First of all, cannabis growers often add a lot of nutrients to their grow mix. However, doing this can sometimes cause more bad than good. We will take a look at how to feed cannabis plants without overdoing it.
All the chemical elements plants need to live and flourish are naturally found in water, soil, and air. It is normal for growers to want to add extra nutrients. This is usually with increasingly better mixes and formulas to take the most out of every single plant. People often spend lots of money on the most advanced nutrients, yet this is no guarantee of a successful grow. So, what kind of nutrients do cannabis plants really need, and how much?
Cannabis plants need:
These three elements are essential for cannabis to grow and thrive (N, P, K are the symbols for these elements). These elements are not alone in the growing mix and are usually combined with more complex molecules that plants are able to absorb. Organic fertilizers contain N, P, and K under more natural forms than the equivalent mineral ones.
Growing in soil is the simplest way to cultivate cannabis, as it can forgive any feeding mistakes. Thanks to its protective barrier between chemicals and the roots system. Some growers like to pump as many nutrients into their plants as possible. Others prefer to keep fertilizing to a minimum. While keeping optimal nutrition will certainly help your cannabis grow as strong as it can be, getting too involved in feeding can cause a distraction in less experienced growers.
Three Diets for Three Stages
Each stage of a plant’s life requires slightly different nutrients. When growing in good and rich soil, no additional nutrients are needed during the seedling stage. Just make sure pots are large enough to provide enough soil and room for the plant’s roots to grow freely.
When growing in artificial mediums that have no natural nutrients, root boosters and seedling nutrition are recommended. Root boosters contain enzymes, bacteria, and other compounds that encourage healthy root systems. Seedling nutrients contain a mix of the three main nutrients, usually in the correct percentage for germination. A similar nutritional effect would be obtained by feeding young plants with feed used during the vegetative stage. This must be done at a quarter of the normal vegetative nutrient dose.
Remember: unless the fertilizer is specifically produced for cannabis, there is a good chance it will be too strong and will need reducing in dose.
In this stage, plants need high nitrogen and potassium levels and a medium intake of phosphorous. As a rule of thumb, the amount of phosphorous should be around half of nitrogen and potassium levels can be about a third to half of the nitrogen.
During the flowering stage, the nitrogen level must be lowered a lot. Now phosphorous can be increased and maintained at the same level of potassium used in the vegetative stage. All commercial cannabis fertilizers are made for veg and bloom phases according to these basic principles.
So, switching to the proper nutrient mix when plants start flowering just means feeding them with a different NPK balance. Nitrogen, phosphorous, and potassium percentages are indicated on the product labels. An example of this is 8-10-15 with each number indicating the ratio of N, P and K. The correct proportions of these three main elements are calculated by the manufacturer.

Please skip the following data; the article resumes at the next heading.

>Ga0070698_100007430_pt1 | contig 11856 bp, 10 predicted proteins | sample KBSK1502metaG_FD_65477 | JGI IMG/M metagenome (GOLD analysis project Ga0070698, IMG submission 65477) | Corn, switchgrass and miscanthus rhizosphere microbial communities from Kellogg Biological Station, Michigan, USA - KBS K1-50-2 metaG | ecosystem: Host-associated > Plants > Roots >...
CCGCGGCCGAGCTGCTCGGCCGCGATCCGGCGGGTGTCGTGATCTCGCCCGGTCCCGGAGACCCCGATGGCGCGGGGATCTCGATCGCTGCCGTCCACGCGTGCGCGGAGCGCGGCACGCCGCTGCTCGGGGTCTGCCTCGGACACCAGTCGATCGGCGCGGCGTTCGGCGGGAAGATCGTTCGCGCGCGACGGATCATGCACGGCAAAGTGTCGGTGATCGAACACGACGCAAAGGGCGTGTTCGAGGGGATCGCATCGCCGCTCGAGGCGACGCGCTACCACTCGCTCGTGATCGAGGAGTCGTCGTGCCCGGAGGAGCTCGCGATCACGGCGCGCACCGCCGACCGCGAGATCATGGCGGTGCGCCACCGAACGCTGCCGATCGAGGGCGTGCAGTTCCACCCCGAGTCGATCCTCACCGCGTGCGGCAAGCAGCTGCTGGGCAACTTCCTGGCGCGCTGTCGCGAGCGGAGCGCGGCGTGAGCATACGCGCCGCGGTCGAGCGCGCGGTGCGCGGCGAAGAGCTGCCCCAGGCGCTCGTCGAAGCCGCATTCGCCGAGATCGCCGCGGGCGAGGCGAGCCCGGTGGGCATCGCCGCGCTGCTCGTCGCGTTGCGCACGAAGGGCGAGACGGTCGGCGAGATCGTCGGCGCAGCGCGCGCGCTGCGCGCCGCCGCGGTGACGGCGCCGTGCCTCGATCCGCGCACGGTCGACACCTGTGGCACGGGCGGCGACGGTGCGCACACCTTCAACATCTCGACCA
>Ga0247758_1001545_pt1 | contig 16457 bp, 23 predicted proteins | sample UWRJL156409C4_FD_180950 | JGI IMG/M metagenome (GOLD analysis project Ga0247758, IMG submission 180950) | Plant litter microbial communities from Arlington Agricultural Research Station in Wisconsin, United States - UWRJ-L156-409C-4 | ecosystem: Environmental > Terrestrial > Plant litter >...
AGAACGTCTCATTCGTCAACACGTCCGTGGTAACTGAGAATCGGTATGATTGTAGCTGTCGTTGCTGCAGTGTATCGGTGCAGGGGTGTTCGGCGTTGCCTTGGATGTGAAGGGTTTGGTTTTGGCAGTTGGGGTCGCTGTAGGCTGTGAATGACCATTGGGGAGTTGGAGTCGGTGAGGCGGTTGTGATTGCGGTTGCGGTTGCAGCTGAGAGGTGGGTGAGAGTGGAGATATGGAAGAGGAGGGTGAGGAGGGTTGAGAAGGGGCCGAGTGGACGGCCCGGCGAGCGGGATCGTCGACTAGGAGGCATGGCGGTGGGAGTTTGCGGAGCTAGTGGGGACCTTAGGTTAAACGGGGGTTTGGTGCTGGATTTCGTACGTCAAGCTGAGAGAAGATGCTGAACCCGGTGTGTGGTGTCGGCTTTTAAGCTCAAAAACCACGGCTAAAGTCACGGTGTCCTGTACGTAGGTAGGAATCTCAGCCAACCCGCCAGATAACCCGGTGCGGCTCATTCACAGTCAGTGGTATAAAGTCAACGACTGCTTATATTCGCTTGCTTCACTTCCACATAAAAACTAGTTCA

In addition to the NPK mix, cannabis actually needs small quantities of secondary and micronutrients. Some of these are more important than others for the plant’s health. Most are already present in a good quality soil mix. Others are often included in cannabis feed in addition to NPK. Special additives can also be bought, but this is only advisable for more experienced growers.
Under and Over Feeding
When growing cannabis, it is always better to be cautious than over-enthusiastic. A plant growing with just a little extra feed will develop better yields than a plant growing in over-fertilized soil. Add nutrients to water only every other watering. If you are in doubt about the nutrients then just cut them in half. These are the simplest guidelines for feeding a cannabis plant.
Nutrient deficiencies and overdoses can be detected by a change in the plant’s appearance and color. Many symptoms of overfeeding have similar traits to those of nutrient deficiency. The easiest signs of a nutrient unbalance are drooping and yellowing leaves, irregular leave shape or brown spots and burnt edges. Yellowing leaves only signal a problem in the vegetative and early flowering stages. Noteworthy, yellow leaves are normal (and a welcome site) when happening towards the end of the flowering stage.
If you find that you are not capable of fixing a problem through a correction in nutrition, flush the soil with pure water at a neutral pH for a few days. After this, start again with the nutrient mix at half dose. Remove the top few centimeters of soil which are likely full of excessive nutrients. This will give you a clean start and you can begin feeding again.
- PH is critical for correct nutrient uptake by your cannabis plants. All fertilizers modify water and grow medium pH to some degree that is usually lower. A wrong ph level locks out nutrients from plants and causes an underfeeding situation even if you are adding the correct nutrient mix to water. Because of this, always keep a close eye on the pH of your grow and adjust it with solutions if needed.
- Nutrients are often stored within the cannabis plant itself after absorbing them. This can result in a bad chemical taste in the final product. Most growers stop fertilizing a few days or even weeks before harvest and flush their soil to force the plants to use up these excess nutrients. This results in smoother and better-tasting smoke.